As an avid reader who has read many, many romance novels (Christian and secular), I came to the realization in the past couple of months that I’m much happier in my marriage when I’m not reading so many romance novels. They ARE really unrealistic and I DO find myself comparing my husband to the men in the stories. He frequently doesn’t match up with some of the ideals I read about. I think I unconsciously made the decision to stop reading those types of books because it was putting me in a place of discontent in my life and in my marriage. I am really bad about comparing myself and my life (kids, husband, house, car, body…etc.) to those around me and feeling like a fall so very short of everyone. I don’t need to add fictional characters and relationships in books to that list! Thank you for putting into words what I was working out in my mind and heart! I totally don’t think this is a problem for everyone so I’m not condemning reading romance novels at all! For ME though, it has become a problem so I must part ways with it!

  11. says

    When I was 20 I saw Pretty Woman and I forbid myself watching any movie with Julia Roberts. Prince on the while horse (or white limo) is not going to show up out of nowhere and be perfect, relationships require everyday work and effort.
    My boyfriend of 7 years is most caring and loving person that I know, but there are things that I mind at him. When something is really important, I try to change it. When not, and the most of the things aren’t worth of discussion, I accept him the way he is.

  12. Lynne B says

    Reading romance novels is kind of like porn to the emotions as nuditity is to the mans eye. Thanks for your words!

  13. says

    I *write* romance novels. Of course, that means I can base my characters on my wonderful husband :)

    I know what you mean about comparison too. I do definitely compare myself to others. The real killer for me is Facebook.

    • says

      Yes, Facebook is difficult at times, but I remind myself that they can show people whatever they want but that doesn’t mean that it’s the whole story. :)

  14. says

    Great point that I had never really thought of before. I don’t read very many romance novels, and definitely nothing that makes me blush, but I have read them before. I don’t think I have ever compared my husband or our relationship to them, but I have compared myself (or my blog) to others. It’s easy to see what others have and think we want that, but like you said Kimberlee, it’s not always what it looks like.

  15. says

    My mother told me about her weekly date night. My parents only had one rule: they were not allowed to talk about the kids. She claims this saved her marriage on more than one occasion, through three teenagers and more. I guess she had some wisdom since they were married for 42 years.

  16. Sheila says

    Romance is in the fiction section for a reason. :) As with TV, I consider the characters “Actors” following a script. My husband will never meet the criteria of the hero just as I will never meet the criteria of the heroine.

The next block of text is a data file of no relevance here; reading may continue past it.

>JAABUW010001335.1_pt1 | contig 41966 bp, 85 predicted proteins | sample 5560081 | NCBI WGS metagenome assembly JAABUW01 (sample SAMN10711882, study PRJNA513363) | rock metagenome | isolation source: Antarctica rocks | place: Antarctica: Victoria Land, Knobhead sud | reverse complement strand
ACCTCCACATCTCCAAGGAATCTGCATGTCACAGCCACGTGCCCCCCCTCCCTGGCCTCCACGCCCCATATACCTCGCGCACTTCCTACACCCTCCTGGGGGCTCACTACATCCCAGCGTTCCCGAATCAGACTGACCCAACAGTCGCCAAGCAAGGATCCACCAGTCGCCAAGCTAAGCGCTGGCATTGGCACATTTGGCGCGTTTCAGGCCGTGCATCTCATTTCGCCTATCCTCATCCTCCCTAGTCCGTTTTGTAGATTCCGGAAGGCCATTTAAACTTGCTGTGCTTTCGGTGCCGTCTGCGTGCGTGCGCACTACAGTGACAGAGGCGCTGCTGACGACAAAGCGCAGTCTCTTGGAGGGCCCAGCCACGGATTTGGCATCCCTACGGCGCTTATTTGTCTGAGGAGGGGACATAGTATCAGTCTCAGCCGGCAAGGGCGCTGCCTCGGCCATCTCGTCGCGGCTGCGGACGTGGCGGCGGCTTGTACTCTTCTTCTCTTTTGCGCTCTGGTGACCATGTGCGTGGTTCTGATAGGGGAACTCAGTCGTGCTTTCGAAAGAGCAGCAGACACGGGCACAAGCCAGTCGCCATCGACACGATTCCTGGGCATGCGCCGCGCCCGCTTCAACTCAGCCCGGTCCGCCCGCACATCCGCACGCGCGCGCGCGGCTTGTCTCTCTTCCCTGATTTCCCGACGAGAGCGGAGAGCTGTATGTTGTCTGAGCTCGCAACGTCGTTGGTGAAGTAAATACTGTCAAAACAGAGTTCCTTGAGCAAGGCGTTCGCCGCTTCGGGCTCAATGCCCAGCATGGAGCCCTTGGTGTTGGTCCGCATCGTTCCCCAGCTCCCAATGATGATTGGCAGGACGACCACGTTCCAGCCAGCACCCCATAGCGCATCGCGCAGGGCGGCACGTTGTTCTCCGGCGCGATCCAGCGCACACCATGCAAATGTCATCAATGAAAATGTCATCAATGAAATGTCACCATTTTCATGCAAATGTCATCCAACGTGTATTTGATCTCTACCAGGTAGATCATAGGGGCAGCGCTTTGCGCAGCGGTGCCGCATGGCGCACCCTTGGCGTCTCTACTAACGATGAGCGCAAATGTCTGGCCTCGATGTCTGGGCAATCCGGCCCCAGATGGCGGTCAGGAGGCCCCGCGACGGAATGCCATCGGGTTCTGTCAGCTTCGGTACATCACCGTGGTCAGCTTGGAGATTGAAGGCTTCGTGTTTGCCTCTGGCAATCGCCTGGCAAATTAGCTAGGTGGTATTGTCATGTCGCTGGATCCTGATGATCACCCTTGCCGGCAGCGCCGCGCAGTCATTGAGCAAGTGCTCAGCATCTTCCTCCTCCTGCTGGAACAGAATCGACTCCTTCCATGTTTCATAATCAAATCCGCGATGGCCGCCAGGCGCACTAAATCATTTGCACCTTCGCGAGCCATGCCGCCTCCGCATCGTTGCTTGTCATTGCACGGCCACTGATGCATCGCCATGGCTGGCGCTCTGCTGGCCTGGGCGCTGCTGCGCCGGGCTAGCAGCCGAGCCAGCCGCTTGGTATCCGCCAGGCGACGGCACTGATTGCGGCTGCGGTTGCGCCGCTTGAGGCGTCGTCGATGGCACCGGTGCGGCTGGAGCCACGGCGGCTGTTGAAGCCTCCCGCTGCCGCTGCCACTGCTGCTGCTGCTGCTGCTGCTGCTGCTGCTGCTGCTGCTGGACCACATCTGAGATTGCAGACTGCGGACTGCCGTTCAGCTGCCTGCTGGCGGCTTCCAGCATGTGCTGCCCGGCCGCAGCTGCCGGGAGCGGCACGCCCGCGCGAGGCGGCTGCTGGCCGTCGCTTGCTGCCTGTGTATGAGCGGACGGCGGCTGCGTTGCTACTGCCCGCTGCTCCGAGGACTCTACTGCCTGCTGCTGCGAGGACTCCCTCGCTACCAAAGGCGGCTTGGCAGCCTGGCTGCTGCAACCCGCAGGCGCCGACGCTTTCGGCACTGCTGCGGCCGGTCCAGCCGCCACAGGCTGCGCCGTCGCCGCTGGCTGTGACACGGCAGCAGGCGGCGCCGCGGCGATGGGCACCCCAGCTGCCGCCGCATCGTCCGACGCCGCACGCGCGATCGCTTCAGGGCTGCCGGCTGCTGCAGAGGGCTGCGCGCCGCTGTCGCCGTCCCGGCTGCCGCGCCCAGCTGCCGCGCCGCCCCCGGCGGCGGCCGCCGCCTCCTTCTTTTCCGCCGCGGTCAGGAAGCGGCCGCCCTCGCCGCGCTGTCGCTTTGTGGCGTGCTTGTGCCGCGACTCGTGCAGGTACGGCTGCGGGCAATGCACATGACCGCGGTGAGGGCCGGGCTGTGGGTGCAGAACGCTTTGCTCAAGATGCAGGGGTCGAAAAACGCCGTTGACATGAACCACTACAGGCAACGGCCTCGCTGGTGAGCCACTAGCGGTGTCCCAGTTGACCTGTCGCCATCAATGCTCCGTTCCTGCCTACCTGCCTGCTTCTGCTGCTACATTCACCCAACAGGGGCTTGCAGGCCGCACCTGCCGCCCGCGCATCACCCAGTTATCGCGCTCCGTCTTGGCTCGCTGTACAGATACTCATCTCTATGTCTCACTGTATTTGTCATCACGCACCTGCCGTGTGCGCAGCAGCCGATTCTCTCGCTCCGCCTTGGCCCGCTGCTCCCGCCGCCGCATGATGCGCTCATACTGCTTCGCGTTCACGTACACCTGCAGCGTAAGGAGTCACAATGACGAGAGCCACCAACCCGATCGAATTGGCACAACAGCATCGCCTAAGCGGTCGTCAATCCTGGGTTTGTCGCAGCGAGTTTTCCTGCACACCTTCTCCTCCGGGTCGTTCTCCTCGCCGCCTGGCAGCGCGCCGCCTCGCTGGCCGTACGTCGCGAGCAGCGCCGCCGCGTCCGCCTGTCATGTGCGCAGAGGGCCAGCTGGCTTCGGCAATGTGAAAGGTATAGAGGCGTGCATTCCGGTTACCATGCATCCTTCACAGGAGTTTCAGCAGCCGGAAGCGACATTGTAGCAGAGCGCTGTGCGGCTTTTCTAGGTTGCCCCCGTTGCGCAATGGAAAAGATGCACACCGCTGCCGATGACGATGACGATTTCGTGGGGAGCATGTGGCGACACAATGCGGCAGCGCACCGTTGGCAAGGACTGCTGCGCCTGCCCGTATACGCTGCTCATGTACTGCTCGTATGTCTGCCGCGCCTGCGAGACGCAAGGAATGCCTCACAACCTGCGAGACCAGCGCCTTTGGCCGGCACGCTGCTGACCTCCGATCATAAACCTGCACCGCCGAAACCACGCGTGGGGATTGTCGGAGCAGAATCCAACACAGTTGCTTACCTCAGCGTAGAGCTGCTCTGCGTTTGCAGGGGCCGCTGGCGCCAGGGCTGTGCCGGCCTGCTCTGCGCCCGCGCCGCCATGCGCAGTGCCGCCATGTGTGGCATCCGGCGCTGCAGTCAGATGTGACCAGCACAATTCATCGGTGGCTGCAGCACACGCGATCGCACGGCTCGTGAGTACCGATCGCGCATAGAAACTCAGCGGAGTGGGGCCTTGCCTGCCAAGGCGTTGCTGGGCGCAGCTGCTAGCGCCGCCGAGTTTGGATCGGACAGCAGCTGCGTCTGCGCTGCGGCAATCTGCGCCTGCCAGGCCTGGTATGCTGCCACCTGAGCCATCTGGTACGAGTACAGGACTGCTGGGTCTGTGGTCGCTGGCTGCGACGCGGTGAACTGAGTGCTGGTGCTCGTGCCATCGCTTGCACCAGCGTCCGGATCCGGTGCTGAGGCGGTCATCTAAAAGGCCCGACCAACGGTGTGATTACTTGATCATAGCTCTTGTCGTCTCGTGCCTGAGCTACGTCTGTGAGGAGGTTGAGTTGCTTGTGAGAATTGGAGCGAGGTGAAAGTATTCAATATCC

17. FrancineB says

    I adrmit I read lots of romance novels as well as murder mysteries, fiction, western, ect. It never crossed my mind to compare a real life person to a person in a fictional story let alone to compare my husband to a make-believe man. I consider stories a way to take a vacation without leaving my house and a lot cheaper, too. :)

  18. Saydee says

    I don’t seem to compair my husband to other men. I compair my family to other families. We live on a low income and have some close relatives that actually have done EXTREMELY well for themselves. They have it ALL like you say. The nice house, perfect family, wonderful looking children, ect. (dont get my wrong my kids are adorable :) but they have everything I want. We live in a small apartment (subsidized) and can’t wait to get out. Recently we ALMOST bought a house then decided to wait bc 1. funds are tight 2. he will get a pay raise in 3 months 3. we pay for school (which is $700 twice a year, usually this year its 3 because his class started later in the year) 4. it wasn’t our dream home 5. we want to pay our car debt down the list goes on. Sure we qualify for everything; first time home buyer, the programs for low income families ect. but we want to do it on our own and get OUT of the system. Therefore we waited. It was hard, because like i said it was a house that I could call MINE, and decorate myself, paint, playground, sandbox, pets (dog, cats, not just gold fish). I compare my family to other families and then wish I had everything they have. Then I realize, what I have is a family a perfect wonderful family, and a husband who loves me and our kids. We will be there one of these days, within 2 years or so, and it will be my dream home. My kids will still be young, so I can have the playground, sandbox dream and we will be-able to have a extra fund for emergencies instead of hurting and hating our decisions.I know its bad to compair families and i’ve been better lately, but its still hard.